I received an email from someone this evening. She has had seizures for years, but did not know that they were seizures until she was officially diagnosed several years ago. I get the impression that she feels that because she wasn't diagnosed until more recently that those other years of suffering "do not count". I just spent 15 minutes mulling over her email and sending her a reply back, telling her that it doesn't matter how long you have had seizures or to what severity your seizures are, you just cannot compare yourself to other people who have Epilepsy and say that yours are better or worse than theirs. You just cannot think of it like that. My husband taught me that. With him having had a brain injury, we have a lot of contact with other people who have had brain injuries. Every single brain injury and how a person handles that brain injury will differ. The same is true with Epilepsy I have found.

I remember thinking, when I met my husband and learned of his TBI, how awful. This person has suffered way more than I can ever imagine. I had a hard time coming to terms with what he had gone through, even though I did not know him during that period in his life. And then one day he said that everyone has something that is their life struggle or their one thing that was a major life event for them. For him it was his TBI. It was life changing. For me, it was my Epilepsy. It too was life altering.

My Epilepsy has taken a backseat to my children. And I have to say, thank goodness for that! Another life changing event came the day we were handed our daughter in China. My third life changing event came the day that we were handed our son in Ethiopia. Those are life altering events that I want to remember.

At our monthly support group meeting I may see 5-10 people, all with seizures. I know each of their stories and I do not think of their seizure stories as being any worse or better than the next person. What I see in these people are strong people who are resilient who have dealt with what they were given. And I have met many people over the years who have also not dealt with what they were given just yet or possibly just not accepted what has happened.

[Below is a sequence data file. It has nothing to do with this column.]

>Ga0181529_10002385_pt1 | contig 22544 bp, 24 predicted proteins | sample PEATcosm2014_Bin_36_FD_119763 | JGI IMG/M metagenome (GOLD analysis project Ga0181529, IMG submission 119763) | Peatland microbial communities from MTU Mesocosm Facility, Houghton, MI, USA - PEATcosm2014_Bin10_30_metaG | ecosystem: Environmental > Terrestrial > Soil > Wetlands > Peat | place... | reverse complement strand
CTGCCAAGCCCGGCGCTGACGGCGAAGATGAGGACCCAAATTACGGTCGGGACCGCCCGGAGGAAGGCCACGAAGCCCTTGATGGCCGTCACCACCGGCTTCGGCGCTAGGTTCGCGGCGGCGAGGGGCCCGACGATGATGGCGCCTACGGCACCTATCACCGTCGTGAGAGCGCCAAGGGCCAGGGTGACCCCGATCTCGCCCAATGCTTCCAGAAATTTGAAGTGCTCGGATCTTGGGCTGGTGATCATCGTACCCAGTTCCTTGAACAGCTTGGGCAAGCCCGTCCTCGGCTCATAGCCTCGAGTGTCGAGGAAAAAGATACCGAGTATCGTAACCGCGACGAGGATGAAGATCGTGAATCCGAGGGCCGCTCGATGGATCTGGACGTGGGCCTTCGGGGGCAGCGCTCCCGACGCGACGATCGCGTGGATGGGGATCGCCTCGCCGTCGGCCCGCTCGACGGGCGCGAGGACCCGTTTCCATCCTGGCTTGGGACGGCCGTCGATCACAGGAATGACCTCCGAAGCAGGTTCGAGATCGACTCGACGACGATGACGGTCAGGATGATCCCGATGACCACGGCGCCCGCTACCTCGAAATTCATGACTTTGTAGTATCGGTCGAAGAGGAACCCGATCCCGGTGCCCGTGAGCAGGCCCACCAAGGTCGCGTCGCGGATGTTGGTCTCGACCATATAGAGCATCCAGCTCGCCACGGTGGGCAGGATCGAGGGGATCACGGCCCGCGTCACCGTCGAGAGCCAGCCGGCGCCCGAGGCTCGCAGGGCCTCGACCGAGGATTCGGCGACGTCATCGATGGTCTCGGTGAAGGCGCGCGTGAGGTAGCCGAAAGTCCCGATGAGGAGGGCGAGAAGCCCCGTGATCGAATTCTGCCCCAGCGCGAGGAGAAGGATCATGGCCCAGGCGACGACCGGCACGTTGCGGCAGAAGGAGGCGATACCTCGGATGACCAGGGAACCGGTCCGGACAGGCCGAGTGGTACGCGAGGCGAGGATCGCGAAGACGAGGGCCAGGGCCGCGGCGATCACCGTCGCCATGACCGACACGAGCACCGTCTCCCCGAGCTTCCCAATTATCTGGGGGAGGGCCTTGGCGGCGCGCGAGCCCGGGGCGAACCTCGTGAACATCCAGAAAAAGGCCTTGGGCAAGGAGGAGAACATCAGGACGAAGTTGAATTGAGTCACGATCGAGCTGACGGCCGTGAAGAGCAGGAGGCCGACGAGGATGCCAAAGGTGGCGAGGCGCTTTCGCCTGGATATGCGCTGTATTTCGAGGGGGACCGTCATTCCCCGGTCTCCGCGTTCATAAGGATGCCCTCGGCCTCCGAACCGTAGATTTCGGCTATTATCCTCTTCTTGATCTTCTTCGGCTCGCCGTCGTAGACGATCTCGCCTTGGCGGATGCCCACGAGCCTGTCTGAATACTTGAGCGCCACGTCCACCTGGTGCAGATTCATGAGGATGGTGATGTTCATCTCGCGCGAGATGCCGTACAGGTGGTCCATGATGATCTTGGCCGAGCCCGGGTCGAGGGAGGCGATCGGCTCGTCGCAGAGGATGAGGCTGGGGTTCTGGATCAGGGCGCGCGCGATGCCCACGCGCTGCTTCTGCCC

I spent the first 3-4 years after diagnosis always wondering "why". Why did this happen? what did I do to cause these seizures to come on? And then one day my neurologist said, "you need to move on now...". I still often wonder why and what is causing this. I fall into the "unknown" category when it comes to what the cause of my seizures are. Last I heard 80% of cases fall into an "unknown" cause. That's a huge percentage in my mind. So are those other 80% blogging tonight somewhere, wondering why they started having seizures? I hope not. I hope they're letting their brains rest and are getting a much deserved night of sleep! Read more!

Monday, August 10, 2009

Always a person with Epilepsy

I have a dear friend who coincidentally had seizures earlier in her life. I never knew that she had them until I started having seizures. And then one day she decided it was okay to talk about it.